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Mary Parker Follett: Management Visionary

‘Ahead of her time’ seems to be the most appropriate epiphet to apply to Mary Parker Follett. And many have done so: Peter Drucker described her as a ‘prophet of management’, while Warren Bennis has said:

‘Just about everything written today about
leadership and organizations comes from
Mary Parker Follett’s lectures and writings.’

Mary Parker Follett

 

Brief Biography

Mary Parker Follett was born in 1868, into a wealthy Quaker family in Boston. She was an exceptional scholar and a polymath, attending university at Harvard (the Society for Collegiate Instruction of Women – later Radcliffe College), during which time she also spent a year at Newnham College, at Cambridge University (in England). Although denied a PhD by Harvard, she studied widely in law, economics, politics, philosophy, and history. While at Cambridge University she prepared and delivered a paper that was to become, in 1918, her first book: ‘The New State’. It was about social evolution and group-based democratic government. It was reviewed by former US president, Theodore Roosevelt and remains in print today.

After studying, Follett spent the next thirty or so years (from 1890 to 1924) focusing on voluntary social work in Boston. She innovated, being the first person in the US to use a school as an out-of-hours community centre; a model that was widely reproduced across the country.

However, what interests us most at the Management Pocketblog is her work from 1924, when she turned her focus to industry. She wrote that it is ‘the most important field of human activity’ and that:

‘management is the most fundamental element in industry’

She became an early management consultant and was much in demand by industry leaders and academic institutions. She spent her time advising and lecturing, up until her death, at a relatively young age, in  December 1933.

Sadly, her work is not widely known of in the western world, despite notable figures like Drucker, Bennis and Sir Peter Parker praising her to the rafters. This is despite the fact that she anticipated a wide range of issues and thinking that is still today presented as modern and aspirational for our large organisations.

Follett’s Visionary Thinking

Let’s count the ways that Follett was ahead of her time in the field of management. I get to eight.

1. Humanistic Approach to Organisations

Growing up in the time of FW Taylor, and ahead of the work of Elton Mayo, Follett rejected the functional approach to industry in favour of her emphasis on what we now call humanistic principle. She was a progressive, rational humanist in the management field as well as in the political and social arenas, and puts me very much in mind of George Eastman, whom I also described as a visionary. She very much anticipated the work of Douglas McGregor.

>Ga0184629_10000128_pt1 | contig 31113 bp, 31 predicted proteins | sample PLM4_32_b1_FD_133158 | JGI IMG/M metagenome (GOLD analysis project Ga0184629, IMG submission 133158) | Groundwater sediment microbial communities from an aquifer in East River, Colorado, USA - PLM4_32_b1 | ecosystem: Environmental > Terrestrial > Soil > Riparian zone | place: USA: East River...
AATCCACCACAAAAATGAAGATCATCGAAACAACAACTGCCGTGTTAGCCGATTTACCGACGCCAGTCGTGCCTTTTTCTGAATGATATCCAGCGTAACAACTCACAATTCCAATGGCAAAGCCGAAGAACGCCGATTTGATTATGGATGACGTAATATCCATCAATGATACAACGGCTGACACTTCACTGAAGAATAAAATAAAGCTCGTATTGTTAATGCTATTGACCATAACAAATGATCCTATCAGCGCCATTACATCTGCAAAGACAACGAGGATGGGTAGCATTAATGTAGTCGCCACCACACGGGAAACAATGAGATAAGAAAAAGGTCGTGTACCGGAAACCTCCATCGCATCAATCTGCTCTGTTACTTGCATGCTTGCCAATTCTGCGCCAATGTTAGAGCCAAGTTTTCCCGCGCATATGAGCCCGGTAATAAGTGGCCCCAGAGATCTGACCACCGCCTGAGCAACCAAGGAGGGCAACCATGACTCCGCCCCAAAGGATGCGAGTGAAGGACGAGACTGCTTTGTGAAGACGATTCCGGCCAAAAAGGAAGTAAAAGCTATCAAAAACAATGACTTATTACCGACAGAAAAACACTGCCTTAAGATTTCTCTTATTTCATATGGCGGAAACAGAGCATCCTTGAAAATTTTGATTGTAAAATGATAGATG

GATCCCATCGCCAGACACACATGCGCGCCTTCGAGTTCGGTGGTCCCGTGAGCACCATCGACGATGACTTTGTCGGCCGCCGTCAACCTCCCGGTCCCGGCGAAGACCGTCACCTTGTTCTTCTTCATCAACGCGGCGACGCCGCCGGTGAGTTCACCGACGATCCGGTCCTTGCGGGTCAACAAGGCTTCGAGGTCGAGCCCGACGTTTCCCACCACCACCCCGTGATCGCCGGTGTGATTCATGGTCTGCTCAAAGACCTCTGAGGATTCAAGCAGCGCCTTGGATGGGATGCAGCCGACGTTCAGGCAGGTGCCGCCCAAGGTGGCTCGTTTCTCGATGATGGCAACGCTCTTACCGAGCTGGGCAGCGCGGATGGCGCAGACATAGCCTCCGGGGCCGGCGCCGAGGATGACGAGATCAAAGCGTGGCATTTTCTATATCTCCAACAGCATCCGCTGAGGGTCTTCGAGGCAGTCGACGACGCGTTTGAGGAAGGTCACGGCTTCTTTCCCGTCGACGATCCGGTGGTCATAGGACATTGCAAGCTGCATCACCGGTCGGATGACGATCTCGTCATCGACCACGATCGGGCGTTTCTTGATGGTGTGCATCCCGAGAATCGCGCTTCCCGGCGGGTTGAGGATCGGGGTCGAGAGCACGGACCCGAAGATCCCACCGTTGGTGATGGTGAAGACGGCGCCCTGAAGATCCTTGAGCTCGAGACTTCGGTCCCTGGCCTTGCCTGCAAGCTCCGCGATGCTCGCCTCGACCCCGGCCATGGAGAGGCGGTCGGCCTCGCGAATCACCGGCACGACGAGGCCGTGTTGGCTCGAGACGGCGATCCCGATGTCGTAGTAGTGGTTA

2. Empowerment

Follett rejected the idea that managers and staff have fundamentally different roles and capabilities. Instead, she saw that an organisation’s success would come from recognising the part that each has to play in delivering its services or creating its products. She advocated giving power to where it matters.

3. Joined up Business (… and hence, Re-engineering and Lean?)

This created a need for a joined up organisation, where activities, departments, functions and people are properly co-ordinated – both across the organisation and from the bottom to the top (and vice versa). She referred to the relationships between staff and managers and among functions as ‘reciprocal relating’. A leader’s role is therefore to see the whole organisation and the ‘relation between all the different factors in a situation’. Is it too much of a stretch to see this as anticipating the mission of re-engineering and lean management to close gaps in process flow? I don’t think so.

4. Group Dynamics and Team Working – Participative Leadership

The equal balance of power between management and employees leads to the need for team co-operation and that, she suggested, develops a true sense of responsibility in workers. To me, it also demands a model of leadership that Robert Greenleaf was to call ‘Servant Leadership’. Follett did not herself go as far, but identified ‘Participative Leadership’ as the style that involves a whole team in creating products and delivering services.

5. Personal Responsibility

Tying together empowerment, co-ordination and group working is the sense of responsibility they inculcate in workers. Follett again anticipated McGregor’s Theory Y, by arguing that it is this which most develops people.

6.Management Training

If we are to delegate greater responsibility to our people, we must do so well. Follett was an early advocate of management training, believing when many did not that the leadership aspects can be taught.

7. Transformational Leadership

In a paper called ‘The social construction of leadership: From theory to praxis’, Edith Rusch notes the unacknowledged similarities between James McGregor Burns’ articulation of ‘Transformational Leadership’ and Follett’s writings. She presents a compelling argument that Follett not only anticipated the ideas of transformational leadership, but that she was the first to put them forward and even used the term.

8. Win-Win Negotiation and Conflict Management

One particular interest of Follett’s was conflict. She suggested three approaches of domination, compromise and integration, that  Kenneth Thomas and Ralph Kilmann would later refer to as competing, compromising, and collaborating. Her thinking on the benefits and mechanisms of creating integrated ‘win-win’ resolutions is rich and sophisticated. In her suggestion that we uncover the real conflict and get to each party’s deeper aims, and then seek to satisfy those, she anticipated a lot of the thinking in best-selling negotiation book, ‘Getting to Yes’.